Rate of decline
When transpacific shippers, carriers rumble on 2010 contract negotiations, something has to give.
By Eric Johnson
In what can only be considered a make-or-break year for liner carriers on the transpacific, there are two giant, competing forces: the pressure of those carriers to drive up revenue to what they consider a sustainable level, and the resistance of shippers to those measures.
Quite simply, one will have to give way to the other.
Throughout the latter half of 2009, as carriers picked up the pieces of an astonishingly bad three quarters, there has been a steady drumbeat of rate hikes by carriers, alliances and discussion agreements globally. All have carried the same message: rates need to rise if carriers are to survive.
On the transpacific, those messages have been filtered through the cipher that represents all but one of the 16 biggest liner carriers in the trade, the Transpacific Stabilization Agreement. Their message has been even clearer: Things cannot carry on as they have.
In a sweeping statement of intent in October, the TSA said it is advising its members to hold the line in spring 2010 rate negotiations and target $800 per 40-foot container increases on shipments from Asia to the U.S. West Coast and $1,000 on intermodal or all-water shipments to the U.S. East Coast.
'No question, the scheduled increases are significant, and we recognize that our customers too, have suffered from the global financial crisis,' said Philip Chow, OOCL chief executive officer, at the time. 'However, these increases must be viewed in the context of the equally sudden and significant volume and rate declines seen in early 2009. In many cases these recommended increases will only return carriers to where they were in late 2008 in terms of revenue per box. The 2010-11 program reflects a determination, finally, that the race to the bottom on pricing in the transpacific must stop.'
The recommended increases are, of course, non-binding since the TSA is not allowed to mandate rates for its members. So what transpires behind the closed doors of confidential negotiations between shippers and carriers in a few months will likely shape the future of the transpacific for years to come.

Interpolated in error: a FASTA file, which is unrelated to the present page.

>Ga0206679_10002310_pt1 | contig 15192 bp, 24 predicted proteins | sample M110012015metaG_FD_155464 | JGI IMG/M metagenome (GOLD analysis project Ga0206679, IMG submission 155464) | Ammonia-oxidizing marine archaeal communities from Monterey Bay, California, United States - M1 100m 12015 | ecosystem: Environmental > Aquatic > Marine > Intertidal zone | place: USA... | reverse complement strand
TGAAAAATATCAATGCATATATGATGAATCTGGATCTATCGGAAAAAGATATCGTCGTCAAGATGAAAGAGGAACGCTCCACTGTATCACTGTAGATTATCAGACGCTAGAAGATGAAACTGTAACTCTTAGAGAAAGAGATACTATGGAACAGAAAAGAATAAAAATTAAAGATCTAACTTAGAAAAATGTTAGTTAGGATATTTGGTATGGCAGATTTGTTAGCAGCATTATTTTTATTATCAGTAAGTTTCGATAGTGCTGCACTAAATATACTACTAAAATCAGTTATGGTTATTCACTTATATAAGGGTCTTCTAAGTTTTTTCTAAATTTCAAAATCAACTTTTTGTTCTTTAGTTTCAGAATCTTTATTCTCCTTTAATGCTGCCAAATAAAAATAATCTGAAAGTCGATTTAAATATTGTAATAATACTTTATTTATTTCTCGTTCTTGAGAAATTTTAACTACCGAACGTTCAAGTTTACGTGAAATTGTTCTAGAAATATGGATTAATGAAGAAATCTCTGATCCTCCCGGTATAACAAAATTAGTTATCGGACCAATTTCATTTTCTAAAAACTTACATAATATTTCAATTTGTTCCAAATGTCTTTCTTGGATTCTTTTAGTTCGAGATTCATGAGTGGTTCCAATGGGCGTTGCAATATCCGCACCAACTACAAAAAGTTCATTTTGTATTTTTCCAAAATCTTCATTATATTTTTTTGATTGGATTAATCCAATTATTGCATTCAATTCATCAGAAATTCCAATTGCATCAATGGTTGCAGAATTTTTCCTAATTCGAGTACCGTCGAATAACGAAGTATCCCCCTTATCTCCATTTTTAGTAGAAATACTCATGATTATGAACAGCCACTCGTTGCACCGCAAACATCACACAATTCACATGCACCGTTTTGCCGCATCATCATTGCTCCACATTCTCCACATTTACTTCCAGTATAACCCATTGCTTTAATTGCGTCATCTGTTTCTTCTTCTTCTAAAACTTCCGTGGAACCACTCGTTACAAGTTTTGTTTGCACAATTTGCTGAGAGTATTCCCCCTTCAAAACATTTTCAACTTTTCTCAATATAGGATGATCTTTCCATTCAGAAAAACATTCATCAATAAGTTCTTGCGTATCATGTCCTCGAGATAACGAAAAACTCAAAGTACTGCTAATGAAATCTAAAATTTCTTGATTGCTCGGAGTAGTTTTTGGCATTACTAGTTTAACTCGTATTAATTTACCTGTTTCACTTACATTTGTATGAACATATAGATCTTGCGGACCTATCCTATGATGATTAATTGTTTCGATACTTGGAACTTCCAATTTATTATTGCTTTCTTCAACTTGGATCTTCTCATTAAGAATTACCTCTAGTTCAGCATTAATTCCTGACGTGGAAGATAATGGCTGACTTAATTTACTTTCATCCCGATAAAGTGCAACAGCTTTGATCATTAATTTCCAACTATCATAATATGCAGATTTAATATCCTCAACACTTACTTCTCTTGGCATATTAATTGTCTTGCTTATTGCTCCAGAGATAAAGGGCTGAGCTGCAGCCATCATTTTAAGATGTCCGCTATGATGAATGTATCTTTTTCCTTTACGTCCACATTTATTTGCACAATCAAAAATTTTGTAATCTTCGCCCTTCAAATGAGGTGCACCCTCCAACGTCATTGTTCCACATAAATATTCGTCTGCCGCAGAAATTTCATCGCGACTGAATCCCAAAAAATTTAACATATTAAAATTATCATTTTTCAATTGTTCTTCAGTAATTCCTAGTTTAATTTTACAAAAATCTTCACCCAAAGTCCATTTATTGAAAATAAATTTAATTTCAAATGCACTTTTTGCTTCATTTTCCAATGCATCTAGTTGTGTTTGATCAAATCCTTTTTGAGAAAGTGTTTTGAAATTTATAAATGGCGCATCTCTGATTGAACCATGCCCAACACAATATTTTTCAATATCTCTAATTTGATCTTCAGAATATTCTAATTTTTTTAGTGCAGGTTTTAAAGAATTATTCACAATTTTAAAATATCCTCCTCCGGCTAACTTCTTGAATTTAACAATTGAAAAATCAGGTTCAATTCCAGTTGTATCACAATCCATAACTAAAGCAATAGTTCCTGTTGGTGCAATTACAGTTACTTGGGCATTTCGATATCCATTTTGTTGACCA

Carriers are no doubt struggling. APL, for instance, said in early December that while its volume for the four-week period ending Nov. 13 was 23 percent higher than in the same period in 2008, rates on that volume were down 28 percent.
Through all the talk of excess capacity, idled fleets, delayed ship deliveries and cost-cutting measures, it has to be noted that revenue is the fundamental driver of business in the liner industry. And revenue is linked directly to rates and surcharges, both of which were depressed for much of 2009.
In 2010, it's reasonable to expect demand to be low in the early stages of the year and gradually ramp up as the year progresses. A surge in orders in late summer and early fall 2009 led to the impression that a recovery was taking hold. In reality, it was primarily retailers who hadn't ordered anything for months replenishing their bare-bones stock levels prior to Christmas. The falloff in November underscored that story.
So volume might look bleak to carriers in the off-season this year, but they are seemingly better prepared. Since the first week of December, the industry was witnessing the highest level of fleet idling in history, both in terms of raw TEUs and as a percentage of the total fleet. According to the maritime news service Alphaliner, 1.5 million TEUs, representing 11.7 percent of the global containership fleet, were out of service.